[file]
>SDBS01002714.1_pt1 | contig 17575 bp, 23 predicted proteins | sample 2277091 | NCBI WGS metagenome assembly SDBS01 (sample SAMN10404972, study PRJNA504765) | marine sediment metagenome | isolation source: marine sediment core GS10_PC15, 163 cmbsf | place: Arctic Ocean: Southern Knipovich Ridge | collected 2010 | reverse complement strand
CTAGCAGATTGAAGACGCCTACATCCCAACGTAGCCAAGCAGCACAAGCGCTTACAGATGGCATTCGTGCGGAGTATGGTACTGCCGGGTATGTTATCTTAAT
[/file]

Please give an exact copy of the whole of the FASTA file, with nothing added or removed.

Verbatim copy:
>SDBS01002714.1_pt1 | contig 17575 bp, 23 predicted proteins | sample 2277091 | NCBI WGS metagenome assembly SDBS01 (sample SAMN10404972, study PRJNA504765) | marine sediment metagenome | isolation source: marine sediment core GS10_PC15, 163 cmbsf | place: Arctic Ocean: Southern Knipovich Ridge | collected 2010 | reverse complement strand
CTAGCAGATTGAAGACGCCTACATCCCAACGTAGCCAAGCAGCACAAGCGCTTACAGATGGCATTCGTGCGGAGTATGGTACTGCCGGGTATGTTATCTTAAT